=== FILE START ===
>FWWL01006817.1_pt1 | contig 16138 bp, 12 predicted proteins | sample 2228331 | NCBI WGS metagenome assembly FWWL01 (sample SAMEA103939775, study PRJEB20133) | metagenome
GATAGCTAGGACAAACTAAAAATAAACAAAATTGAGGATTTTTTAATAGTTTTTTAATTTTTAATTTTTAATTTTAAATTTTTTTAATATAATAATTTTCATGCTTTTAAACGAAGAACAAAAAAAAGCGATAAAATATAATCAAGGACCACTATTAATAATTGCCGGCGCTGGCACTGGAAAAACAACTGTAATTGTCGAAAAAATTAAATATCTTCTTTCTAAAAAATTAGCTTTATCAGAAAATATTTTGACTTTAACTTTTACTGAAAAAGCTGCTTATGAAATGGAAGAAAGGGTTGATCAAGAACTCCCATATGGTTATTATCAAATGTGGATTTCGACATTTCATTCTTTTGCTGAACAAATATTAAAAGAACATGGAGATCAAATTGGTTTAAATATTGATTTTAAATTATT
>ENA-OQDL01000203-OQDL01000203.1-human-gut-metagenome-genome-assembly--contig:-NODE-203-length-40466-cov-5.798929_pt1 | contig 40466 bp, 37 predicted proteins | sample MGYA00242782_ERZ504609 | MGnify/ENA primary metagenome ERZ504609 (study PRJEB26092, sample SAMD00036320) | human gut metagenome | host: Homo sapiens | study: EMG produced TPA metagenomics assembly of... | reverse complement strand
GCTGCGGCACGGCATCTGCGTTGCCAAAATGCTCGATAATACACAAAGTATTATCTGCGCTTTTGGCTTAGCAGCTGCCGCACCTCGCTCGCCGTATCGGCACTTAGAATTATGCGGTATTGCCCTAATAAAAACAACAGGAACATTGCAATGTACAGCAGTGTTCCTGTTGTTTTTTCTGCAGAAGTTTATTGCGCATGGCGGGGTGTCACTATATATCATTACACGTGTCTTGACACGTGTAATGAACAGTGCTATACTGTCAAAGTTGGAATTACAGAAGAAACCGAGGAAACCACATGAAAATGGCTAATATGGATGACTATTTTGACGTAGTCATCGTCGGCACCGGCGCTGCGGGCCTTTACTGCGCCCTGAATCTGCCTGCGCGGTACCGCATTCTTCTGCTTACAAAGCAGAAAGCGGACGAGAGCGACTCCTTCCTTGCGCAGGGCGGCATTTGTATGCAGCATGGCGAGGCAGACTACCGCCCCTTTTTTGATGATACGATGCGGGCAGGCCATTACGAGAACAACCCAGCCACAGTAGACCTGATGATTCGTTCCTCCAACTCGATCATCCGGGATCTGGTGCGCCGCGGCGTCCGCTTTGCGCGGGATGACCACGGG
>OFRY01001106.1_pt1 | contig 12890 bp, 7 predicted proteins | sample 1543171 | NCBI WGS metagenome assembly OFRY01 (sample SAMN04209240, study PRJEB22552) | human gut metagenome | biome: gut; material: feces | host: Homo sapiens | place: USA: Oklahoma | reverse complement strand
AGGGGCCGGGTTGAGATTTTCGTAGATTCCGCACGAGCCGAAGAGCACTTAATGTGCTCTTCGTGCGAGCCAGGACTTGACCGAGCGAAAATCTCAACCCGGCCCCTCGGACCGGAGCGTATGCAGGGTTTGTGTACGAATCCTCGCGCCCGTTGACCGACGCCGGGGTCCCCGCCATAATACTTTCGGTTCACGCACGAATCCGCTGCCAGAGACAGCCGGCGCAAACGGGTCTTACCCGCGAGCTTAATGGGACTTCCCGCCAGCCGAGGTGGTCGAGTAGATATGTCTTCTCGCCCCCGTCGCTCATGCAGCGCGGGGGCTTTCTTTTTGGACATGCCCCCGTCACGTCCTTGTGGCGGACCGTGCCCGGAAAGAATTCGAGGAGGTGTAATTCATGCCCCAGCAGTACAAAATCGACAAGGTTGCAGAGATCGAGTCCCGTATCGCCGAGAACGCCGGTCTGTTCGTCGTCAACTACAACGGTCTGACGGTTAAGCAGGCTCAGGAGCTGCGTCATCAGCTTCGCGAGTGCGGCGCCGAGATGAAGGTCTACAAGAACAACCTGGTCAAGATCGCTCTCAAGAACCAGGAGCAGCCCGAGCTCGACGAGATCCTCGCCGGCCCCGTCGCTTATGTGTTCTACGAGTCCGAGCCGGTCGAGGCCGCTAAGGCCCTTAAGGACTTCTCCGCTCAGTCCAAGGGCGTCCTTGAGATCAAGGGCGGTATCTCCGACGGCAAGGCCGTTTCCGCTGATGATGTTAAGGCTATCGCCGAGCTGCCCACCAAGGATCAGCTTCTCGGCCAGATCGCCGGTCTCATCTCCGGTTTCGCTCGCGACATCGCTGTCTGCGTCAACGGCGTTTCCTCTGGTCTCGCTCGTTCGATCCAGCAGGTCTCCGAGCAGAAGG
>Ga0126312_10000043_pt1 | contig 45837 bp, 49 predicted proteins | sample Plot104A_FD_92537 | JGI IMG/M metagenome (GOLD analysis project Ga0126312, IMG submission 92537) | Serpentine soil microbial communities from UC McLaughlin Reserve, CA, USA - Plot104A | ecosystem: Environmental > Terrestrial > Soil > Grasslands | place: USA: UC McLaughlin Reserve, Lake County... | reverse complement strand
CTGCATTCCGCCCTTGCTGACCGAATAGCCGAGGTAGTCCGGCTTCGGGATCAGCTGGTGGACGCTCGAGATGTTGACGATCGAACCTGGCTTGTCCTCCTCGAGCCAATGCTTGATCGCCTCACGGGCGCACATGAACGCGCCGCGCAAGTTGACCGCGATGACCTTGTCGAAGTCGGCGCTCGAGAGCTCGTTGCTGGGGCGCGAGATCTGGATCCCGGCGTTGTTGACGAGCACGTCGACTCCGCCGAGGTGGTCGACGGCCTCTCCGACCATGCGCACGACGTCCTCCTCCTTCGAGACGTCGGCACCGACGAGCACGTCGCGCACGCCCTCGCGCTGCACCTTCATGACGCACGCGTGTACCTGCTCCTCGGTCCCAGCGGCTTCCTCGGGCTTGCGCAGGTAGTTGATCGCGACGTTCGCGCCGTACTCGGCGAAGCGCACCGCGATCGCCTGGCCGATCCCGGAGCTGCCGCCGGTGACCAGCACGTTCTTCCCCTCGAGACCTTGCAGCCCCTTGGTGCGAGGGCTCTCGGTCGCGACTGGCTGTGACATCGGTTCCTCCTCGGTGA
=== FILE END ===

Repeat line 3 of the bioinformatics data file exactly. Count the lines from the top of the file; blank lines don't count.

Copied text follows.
>ENA-OQDL01000203-OQDL01000203.1-human-gut-metagenome-genome-assembly--contig:-NODE-203-length-40466-cov-5.798929_pt1 | contig 40466 bp, 37 predicted proteins | sample MGYA00242782_ERZ504609 | MGnify/ENA primary metagenome ERZ504609 (study PRJEB26092, sample SAMD00036320) | human gut metagenome | host: Homo sapiens | study: EMG produced TPA metagenomics assembly of... | reverse complement strand